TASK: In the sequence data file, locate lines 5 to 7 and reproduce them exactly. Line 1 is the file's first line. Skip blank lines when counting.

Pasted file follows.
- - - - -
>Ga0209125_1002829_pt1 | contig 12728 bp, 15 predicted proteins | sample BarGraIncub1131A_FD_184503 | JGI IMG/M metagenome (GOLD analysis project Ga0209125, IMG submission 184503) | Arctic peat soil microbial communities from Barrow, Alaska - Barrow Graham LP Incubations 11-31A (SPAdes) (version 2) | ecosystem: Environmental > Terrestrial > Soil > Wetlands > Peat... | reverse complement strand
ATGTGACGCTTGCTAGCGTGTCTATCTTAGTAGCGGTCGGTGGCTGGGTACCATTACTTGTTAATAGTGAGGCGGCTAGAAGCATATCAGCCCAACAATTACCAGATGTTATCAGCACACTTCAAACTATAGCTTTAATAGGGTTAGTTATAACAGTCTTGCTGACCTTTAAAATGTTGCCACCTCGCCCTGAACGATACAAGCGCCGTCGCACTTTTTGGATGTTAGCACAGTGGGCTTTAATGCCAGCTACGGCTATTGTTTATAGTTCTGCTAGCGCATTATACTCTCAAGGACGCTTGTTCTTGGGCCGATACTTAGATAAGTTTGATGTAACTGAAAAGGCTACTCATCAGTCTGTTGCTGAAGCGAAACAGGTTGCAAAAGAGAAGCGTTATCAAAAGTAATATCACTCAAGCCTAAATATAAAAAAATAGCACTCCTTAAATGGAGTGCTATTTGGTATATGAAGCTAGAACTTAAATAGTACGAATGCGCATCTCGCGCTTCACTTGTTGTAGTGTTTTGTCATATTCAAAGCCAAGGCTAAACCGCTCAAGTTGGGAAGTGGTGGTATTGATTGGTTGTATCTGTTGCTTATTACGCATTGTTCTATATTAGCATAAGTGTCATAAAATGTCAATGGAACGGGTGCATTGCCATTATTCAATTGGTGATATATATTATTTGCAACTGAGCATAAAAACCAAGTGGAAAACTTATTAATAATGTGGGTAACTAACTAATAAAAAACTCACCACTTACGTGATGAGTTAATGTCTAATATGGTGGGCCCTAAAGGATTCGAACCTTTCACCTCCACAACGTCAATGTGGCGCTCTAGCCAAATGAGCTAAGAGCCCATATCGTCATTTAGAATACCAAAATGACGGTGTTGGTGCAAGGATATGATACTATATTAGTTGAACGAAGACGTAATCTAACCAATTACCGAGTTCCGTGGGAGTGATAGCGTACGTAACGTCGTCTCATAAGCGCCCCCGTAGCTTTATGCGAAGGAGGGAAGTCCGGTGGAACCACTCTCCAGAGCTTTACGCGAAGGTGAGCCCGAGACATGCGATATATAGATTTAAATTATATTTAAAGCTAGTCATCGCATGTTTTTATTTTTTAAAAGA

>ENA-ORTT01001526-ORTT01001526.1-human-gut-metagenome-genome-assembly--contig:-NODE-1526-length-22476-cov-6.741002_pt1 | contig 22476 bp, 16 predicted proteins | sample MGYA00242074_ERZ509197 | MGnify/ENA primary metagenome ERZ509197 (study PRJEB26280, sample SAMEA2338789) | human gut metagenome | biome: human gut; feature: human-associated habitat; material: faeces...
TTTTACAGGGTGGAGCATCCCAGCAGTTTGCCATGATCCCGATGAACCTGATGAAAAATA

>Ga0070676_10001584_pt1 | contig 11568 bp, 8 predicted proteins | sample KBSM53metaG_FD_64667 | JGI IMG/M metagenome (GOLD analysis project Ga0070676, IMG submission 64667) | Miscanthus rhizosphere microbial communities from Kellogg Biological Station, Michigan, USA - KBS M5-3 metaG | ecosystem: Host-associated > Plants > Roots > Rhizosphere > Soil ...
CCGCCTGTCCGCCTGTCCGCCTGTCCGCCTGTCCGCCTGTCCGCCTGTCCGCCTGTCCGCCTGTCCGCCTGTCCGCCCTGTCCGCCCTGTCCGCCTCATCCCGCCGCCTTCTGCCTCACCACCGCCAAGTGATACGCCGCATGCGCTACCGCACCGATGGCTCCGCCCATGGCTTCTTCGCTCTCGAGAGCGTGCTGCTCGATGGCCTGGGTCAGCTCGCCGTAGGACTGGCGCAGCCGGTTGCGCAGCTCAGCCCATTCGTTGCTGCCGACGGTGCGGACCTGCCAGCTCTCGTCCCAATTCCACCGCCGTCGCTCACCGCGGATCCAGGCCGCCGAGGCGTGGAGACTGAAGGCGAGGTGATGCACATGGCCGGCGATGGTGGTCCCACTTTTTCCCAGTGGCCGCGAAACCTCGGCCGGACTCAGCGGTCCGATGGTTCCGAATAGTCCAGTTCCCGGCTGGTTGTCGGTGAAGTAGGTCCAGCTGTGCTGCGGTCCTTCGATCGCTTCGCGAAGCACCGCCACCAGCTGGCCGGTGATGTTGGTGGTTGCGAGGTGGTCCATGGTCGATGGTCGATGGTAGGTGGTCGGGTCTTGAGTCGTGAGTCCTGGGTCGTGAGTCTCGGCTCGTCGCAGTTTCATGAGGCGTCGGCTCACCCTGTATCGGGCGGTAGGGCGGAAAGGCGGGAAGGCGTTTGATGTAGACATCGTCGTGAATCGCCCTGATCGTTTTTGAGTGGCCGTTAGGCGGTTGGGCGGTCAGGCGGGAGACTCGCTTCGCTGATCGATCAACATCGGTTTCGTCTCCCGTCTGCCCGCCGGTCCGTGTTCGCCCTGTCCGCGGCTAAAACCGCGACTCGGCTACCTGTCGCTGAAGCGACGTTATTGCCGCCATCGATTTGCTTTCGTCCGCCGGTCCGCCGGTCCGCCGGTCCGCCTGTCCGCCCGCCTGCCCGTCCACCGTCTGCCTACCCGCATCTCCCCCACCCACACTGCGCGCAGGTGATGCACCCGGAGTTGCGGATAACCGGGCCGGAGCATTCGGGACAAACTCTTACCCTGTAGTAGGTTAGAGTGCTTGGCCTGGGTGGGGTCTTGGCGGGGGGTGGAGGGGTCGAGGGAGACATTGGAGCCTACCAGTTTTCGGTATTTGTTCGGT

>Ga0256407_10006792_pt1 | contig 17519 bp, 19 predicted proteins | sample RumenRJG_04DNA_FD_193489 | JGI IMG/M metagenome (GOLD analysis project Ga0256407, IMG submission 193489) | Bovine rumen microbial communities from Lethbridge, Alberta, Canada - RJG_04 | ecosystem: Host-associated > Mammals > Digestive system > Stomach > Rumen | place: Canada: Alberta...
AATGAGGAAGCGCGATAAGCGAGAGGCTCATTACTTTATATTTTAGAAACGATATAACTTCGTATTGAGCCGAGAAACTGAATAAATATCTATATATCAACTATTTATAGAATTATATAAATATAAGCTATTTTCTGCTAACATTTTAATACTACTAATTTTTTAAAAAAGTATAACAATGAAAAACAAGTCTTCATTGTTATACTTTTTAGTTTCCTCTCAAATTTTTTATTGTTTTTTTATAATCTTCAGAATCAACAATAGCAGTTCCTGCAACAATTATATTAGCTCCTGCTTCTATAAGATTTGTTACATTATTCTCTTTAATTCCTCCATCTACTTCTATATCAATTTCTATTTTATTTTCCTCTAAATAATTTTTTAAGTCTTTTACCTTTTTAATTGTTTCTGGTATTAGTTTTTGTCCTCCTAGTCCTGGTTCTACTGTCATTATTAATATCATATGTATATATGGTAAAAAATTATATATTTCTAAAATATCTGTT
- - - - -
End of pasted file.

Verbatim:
>Ga0070676_10001584_pt1 | contig 11568 bp, 8 predicted proteins | sample KBSM53metaG_FD_64667 | JGI IMG/M metagenome (GOLD analysis project Ga0070676, IMG submission 64667) | Miscanthus rhizosphere microbial communities from Kellogg Biological Station, Michigan, USA - KBS M5-3 metaG | ecosystem: Host-associated > Plants > Roots > Rhizosphere > Soil ...
CCGCCTGTCCGCCTGTCCGCCTGTCCGCCTGTCCGCCTGTCCGCCTGTCCGCCTGTCCGCCTGTCCGCCTGTCCGCCCTGTCCGCCCTGTCCGCCTCATCCCGCCGCCTTCTGCCTCACCACCGCCAAGTGATACGCCGCATGCGCTACCGCACCGATGGCTCCGCCCATGGCTTCTTCGCTCTCGAGAGCGTGCTGCTCGATGGCCTGGGTCAGCTCGCCGTAGGACTGGCGCAGCCGGTTGCGCAGCTCAGCCCATTCGTTGCTGCCGACGGTGCGGACCTGCCAGCTCTCGTCCCAATTCCACCGCCGTCGCTCACCGCGGATCCAGGCCGCCGAGGCGTGGAGACTGAAGGCGAGGTGATGCACATGGCCGGCGATGGTGGTCCCACTTTTTCCCAGTGGCCGCGAAACCTCGGCCGGACTCAGCGGTCCGATGGTTCCGAATAGTCCAGTTCCCGGCTGGTTGTCGGTGAAGTAGGTCCAGCTGTGCTGCGGTCCTTCGATCGCTTCGCGAAGCACCGCCACCAGCTGGCCGGTGATGTTGGTGGTTGCGAGGTGGTCCATGGTCGATGGTCGATGGTAGGTGGTCGGGTCTTGAGTCGTGAGTCCTGGGTCGTGAGTCTCGGCTCGTCGCAGTTTCATGAGGCGTCGGCTCACCCTGTATCGGGCGGTAGGGCGGAAAGGCGGGAAGGCGTTTGATGTAGACATCGTCGTGAATCGCCCTGATCGTTTTTGAGTGGCCGTTAGGCGGTTGGGCGGTCAGGCGGGAGACTCGCTTCGCTGATCGATCAACATCGGTTTCGTCTCCCGTCTGCCCGCCGGTCCGTGTTCGCCCTGTCCGCGGCTAAAACCGCGACTCGGCTACCTGTCGCTGAAGCGACGTTATTGCCGCCATCGATTTGCTTTCGTCCGCCGGTCCGCCGGTCCGCCGGTCCGCCTGTCCGCCCGCCTGCCCGTCCACCGTCTGCCTACCCGCATCTCCCCCACCCACACTGCGCGCAGGTGATGCACCCGGAGTTGCGGATAACCGGGCCGGAGCATTCGGGACAAACTCTTACCCTGTAGTAGGTTAGAGTGCTTGGCCTGGGTGGGGTCTTGGCGGGGGGTGGAGGGGTCGAGGGAGACATTGGAGCCTACCAGTTTTCGGTATTTGTTCGGT

>Ga0256407_10006792_pt1 | contig 17519 bp, 19 predicted proteins | sample RumenRJG_04DNA_FD_193489 | JGI IMG/M metagenome (GOLD analysis project Ga0256407, IMG submission 193489) | Bovine rumen microbial communities from Lethbridge, Alberta, Canada - RJG_04 | ecosystem: Host-associated > Mammals > Digestive system > Stomach > Rumen | place: Canada: Alberta...